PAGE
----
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Owners of the 258 room Holiday Inn Select in Downtown Bakersfield,
California Seek to Brand the Property a Marriott

By Ryan Schuster, The Bakersfield CalifornianMcClatchy-Tribune Regional News

Jun. 13, 2007 - The Holiday Inn Select in downtown Bakersfield may soon become a Marriott, something city officials say would upgrade the hotel's profile and bring more visitors downtown.

The general manager of the hotel at Truxtun Avenue and Q Street would not confirm the push to switch to Marriott, though he did disclose plans to change the hotel's brand this summer, about the time the hotel's owners expect to finish a $6 million renovation project.

But the city's economic development director, Donna Kunz, did confirm that hotel management is in the process of attempting a switch to Marriott.

"It's just bringing it up a level," Kunz said of the potential change in franchise. "Having a Marriott would be a great addition to attracting more people downtown. It certainly has greater exposure than a Holiday Inn Select."

Kunz said a representative from Brighton Management, which owns the local Holiday Inn Select franchise, shared plans with city staff in November to upgrade the hotel and apply to become a Marriott by this summer. A switch in branding would need to be approved by parent company Marriott International Inc.

Representatives of Marriott International could not be reached Tuesday.

City manager Alan Tandy said Tuesday that he was aware of plans to make the hotel a Marriott.

Hotel general manager Michael Schaefer said he is contractually bound from discussing publicly any attempt to switch the hotel to the Marriott name.

But he did say the Holiday Inn Select brand will be eliminated by parent company InterContinental Hotels Group in January 2008, forcing Holiday Inn Selects to be rebranded as other IHG formats such as Holiday Inn or Holiday Inn Express, or switch to another hotel franchise.

Schaefer said he expects the local hotel to announce its new brand by August, roughly a month before the renovation project is expected to be completed.

"We're exploring our options," Schaefer said. "We're going to do the very best thing for the community. We've very excited to bring this change to the Bakersfield market. It is a project people will be very pleased with."

The renovation project that began in November 2006, has so far fixed up about 230 of the hotel's 258 rooms, Schaefer said. When complete, all rooms will be updated with new bathrooms, furniture, color schemes, bedspreads, drapes and updated desks. The ground floor also will be completely gutted in preparation for new flooring, colors, a more upscale restaurant and bar area and a Starbucks coffee kiosk area, Schaefer said.

"The biggest reason is the hotel itself is over 12 years old," Schaefer said of the renovation project. "It was time for a change. It required a complete redesign to meet changing travelers' needs and new designs."

Attempts to reach Joseph Fan, president of Diamond Bar-based real estate development and management company Brighton Management, were unsuccessful Tuesday.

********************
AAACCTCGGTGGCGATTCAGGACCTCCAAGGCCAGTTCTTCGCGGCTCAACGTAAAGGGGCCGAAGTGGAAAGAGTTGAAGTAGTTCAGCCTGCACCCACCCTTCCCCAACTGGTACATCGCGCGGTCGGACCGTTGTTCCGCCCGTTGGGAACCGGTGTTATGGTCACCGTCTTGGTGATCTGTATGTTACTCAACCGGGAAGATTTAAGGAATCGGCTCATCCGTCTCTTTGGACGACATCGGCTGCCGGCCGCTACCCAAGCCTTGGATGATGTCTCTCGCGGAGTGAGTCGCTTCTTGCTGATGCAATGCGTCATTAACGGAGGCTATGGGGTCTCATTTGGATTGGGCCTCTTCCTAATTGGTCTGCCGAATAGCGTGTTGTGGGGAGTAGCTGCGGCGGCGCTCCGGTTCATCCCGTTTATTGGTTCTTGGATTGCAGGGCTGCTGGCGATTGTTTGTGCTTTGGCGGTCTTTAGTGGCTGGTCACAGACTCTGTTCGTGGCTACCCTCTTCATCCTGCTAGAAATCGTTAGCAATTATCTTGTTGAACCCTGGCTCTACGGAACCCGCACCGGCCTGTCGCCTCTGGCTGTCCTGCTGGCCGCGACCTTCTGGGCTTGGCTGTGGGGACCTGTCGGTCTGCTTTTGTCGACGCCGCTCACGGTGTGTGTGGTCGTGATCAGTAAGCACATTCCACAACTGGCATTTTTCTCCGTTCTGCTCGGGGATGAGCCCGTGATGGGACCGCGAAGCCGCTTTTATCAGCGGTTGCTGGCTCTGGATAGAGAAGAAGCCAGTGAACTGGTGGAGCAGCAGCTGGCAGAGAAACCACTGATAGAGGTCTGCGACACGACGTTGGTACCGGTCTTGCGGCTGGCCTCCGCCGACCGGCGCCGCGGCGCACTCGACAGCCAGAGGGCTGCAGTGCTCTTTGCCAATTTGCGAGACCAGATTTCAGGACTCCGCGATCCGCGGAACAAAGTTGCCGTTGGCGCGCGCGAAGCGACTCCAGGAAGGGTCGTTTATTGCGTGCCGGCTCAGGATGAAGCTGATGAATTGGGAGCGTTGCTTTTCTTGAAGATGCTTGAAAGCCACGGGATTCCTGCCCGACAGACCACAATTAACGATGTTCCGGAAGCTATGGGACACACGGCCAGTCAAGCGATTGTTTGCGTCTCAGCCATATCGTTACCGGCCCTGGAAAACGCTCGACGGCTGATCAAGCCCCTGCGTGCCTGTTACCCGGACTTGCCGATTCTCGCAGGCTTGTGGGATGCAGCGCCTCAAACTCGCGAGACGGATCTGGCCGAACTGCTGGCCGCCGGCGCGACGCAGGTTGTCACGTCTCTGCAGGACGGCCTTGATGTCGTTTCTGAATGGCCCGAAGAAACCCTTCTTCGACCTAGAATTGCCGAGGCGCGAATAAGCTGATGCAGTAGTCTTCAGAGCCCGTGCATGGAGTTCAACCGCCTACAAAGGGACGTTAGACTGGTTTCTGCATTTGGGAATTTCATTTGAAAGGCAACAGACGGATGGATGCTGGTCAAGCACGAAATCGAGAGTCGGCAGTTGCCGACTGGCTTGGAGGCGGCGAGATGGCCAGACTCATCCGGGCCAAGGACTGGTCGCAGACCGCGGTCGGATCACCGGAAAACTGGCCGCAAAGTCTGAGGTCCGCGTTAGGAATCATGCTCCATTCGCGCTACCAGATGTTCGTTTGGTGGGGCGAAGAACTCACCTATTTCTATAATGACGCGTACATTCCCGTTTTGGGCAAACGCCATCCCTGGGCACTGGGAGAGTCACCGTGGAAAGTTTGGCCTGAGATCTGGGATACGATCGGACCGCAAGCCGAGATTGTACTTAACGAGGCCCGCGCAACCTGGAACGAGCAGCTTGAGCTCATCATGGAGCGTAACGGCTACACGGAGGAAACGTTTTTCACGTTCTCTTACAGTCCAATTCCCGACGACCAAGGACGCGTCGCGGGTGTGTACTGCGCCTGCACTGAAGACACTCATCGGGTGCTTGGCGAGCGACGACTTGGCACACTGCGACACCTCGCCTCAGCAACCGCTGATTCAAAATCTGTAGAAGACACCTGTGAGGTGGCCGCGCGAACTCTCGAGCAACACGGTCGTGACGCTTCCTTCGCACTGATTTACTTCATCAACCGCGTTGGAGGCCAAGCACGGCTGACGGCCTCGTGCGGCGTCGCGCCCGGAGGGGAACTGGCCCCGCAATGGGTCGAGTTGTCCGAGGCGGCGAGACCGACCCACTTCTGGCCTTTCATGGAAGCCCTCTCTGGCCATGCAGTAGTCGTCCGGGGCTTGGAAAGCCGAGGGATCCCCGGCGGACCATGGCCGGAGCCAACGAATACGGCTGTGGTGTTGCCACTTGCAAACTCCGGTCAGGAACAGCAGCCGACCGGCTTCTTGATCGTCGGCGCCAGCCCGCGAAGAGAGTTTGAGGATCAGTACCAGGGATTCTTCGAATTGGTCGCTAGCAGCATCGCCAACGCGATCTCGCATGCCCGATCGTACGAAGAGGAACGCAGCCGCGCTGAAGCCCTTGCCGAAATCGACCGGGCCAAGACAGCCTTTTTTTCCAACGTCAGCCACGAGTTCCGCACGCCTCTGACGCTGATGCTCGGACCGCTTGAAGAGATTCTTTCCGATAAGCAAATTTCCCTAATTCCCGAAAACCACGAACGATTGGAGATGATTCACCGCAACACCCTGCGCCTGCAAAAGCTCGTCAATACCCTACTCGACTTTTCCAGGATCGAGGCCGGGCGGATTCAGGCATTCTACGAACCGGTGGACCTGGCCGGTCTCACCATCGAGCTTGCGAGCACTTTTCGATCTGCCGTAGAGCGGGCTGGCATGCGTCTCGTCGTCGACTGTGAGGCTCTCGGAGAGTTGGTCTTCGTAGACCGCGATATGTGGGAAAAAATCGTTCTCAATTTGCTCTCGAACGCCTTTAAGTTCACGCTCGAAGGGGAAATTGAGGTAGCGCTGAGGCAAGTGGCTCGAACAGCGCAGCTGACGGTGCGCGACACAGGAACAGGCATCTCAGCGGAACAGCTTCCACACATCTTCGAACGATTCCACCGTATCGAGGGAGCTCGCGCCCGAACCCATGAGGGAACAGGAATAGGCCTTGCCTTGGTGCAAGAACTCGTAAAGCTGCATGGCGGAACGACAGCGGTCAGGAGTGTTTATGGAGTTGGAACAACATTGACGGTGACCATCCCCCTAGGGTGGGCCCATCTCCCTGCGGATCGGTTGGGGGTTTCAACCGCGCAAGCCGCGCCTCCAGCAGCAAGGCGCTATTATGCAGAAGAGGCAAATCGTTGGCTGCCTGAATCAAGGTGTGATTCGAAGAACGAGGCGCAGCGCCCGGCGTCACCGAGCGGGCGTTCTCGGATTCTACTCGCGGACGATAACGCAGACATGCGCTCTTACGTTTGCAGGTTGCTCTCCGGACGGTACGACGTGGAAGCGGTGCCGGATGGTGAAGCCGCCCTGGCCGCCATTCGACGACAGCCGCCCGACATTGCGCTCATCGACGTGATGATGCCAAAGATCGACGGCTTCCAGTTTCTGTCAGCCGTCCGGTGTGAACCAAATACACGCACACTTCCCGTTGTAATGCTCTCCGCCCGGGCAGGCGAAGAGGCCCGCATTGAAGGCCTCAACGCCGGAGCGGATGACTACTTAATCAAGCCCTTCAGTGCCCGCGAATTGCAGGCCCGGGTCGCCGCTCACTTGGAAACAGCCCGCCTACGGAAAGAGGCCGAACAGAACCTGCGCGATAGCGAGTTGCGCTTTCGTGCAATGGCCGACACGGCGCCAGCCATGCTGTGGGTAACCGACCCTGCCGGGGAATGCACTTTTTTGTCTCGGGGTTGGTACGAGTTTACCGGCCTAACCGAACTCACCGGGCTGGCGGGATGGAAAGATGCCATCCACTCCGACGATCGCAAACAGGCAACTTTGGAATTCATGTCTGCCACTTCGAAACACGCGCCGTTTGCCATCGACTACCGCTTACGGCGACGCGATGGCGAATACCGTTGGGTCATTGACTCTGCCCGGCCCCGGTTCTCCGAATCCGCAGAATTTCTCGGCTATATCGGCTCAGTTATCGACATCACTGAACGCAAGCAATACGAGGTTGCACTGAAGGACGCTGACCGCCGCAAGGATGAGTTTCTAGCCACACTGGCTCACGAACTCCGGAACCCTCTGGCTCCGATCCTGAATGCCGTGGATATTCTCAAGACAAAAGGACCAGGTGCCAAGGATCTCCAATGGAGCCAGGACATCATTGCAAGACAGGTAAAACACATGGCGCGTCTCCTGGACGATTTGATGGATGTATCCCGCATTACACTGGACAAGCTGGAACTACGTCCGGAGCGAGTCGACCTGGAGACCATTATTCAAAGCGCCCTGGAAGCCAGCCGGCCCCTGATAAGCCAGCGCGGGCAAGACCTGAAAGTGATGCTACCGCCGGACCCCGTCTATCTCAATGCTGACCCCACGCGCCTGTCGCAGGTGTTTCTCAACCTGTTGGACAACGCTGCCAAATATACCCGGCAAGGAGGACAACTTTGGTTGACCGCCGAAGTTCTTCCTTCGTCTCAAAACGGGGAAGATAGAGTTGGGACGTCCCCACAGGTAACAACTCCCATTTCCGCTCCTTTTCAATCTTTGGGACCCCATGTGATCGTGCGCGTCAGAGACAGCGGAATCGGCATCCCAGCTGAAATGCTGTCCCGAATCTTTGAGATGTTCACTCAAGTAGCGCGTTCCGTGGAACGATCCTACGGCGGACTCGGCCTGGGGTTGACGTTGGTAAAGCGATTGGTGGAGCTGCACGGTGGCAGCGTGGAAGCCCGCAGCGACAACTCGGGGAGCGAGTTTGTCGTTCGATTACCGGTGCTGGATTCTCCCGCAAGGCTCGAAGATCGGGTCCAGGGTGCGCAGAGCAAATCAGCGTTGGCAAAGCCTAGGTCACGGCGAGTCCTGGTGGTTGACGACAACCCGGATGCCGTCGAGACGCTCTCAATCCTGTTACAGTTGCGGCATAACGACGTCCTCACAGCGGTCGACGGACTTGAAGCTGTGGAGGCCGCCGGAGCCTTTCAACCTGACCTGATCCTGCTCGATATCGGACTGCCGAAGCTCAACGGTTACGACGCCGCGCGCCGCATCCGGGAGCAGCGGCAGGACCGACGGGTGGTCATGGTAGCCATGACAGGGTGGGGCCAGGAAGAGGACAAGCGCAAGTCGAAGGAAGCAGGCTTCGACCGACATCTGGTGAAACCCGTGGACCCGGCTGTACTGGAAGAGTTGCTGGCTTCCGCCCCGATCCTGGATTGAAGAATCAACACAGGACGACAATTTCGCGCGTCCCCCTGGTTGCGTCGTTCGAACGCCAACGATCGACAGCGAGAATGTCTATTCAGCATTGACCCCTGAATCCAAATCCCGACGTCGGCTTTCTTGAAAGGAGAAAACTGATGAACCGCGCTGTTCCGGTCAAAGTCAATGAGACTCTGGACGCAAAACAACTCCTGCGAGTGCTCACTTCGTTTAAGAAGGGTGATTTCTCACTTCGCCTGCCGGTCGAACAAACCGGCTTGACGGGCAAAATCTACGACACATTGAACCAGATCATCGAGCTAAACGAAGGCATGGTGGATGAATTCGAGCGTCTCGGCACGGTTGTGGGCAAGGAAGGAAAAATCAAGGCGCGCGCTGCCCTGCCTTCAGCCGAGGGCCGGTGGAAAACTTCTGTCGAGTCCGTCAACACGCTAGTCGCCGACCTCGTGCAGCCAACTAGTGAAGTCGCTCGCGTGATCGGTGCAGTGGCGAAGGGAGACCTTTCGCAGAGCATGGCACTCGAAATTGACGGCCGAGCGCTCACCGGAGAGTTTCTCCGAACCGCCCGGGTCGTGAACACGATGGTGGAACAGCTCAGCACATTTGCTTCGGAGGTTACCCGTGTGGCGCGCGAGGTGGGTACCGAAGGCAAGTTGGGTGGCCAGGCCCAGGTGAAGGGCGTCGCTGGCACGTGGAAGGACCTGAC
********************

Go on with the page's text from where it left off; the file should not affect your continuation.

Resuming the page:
But Schaefer said Brighton Management would retain ownership of the hotel.

"The property is not for sale," Schaefer said.

The Holiday Inn Select has been more than 70 percent occupied in 2007 and business has been "great," Schaefer said.

The hotel has already raised its rates about 10 percent to help offset renovation costs and reflect the hotel's new amenities, Schaefer said. He said he did not expect further price increases.

Schaefer said the renovation will bring the hotel "in line with any four-star hotel in California."

Cathy Butler, president of the Downtown Business & Property Owners Association, said it would be a status symbol for downtown to have a Marriott.

"The image of a Marriott is better," Butler said. "It would be great for attracting conventions to Bakersfield."

Kunz said it would be easier to attract restaurants to downtown if "it's next to a Marriott."

Brighton Management bought the Holiday Inn Select from John Q. Hammons Hotels Inc. in 2004. Hammons had partnered with the city and received millions in federal grant money to help turn an ugly unfinished steel structure into the Holiday Inn Select in the early 1990s after the hotel's original developers ran out of financing for the project in the late 1980s.

But the hotel's future may be a lot brighter than its humble beginnings.

"There are some really exciting things in the works for downtown Bakersfield," said Joanne Hudson, spokeswoman with the Bakersfield Convention & Visitors Bureau, declining to comment on the possibility the hotel may become a Marriott. "Any steps that a local property takes in increasing its value to a visitor increases our ability to be able to market Bakersfield and bring more visitors to our city."

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To see more of The Bakersfield Californian, or to subscribe to the newspaper, go to http://www.bakersfield.com.

Copyright (c) 2007, The Bakersfield Californian

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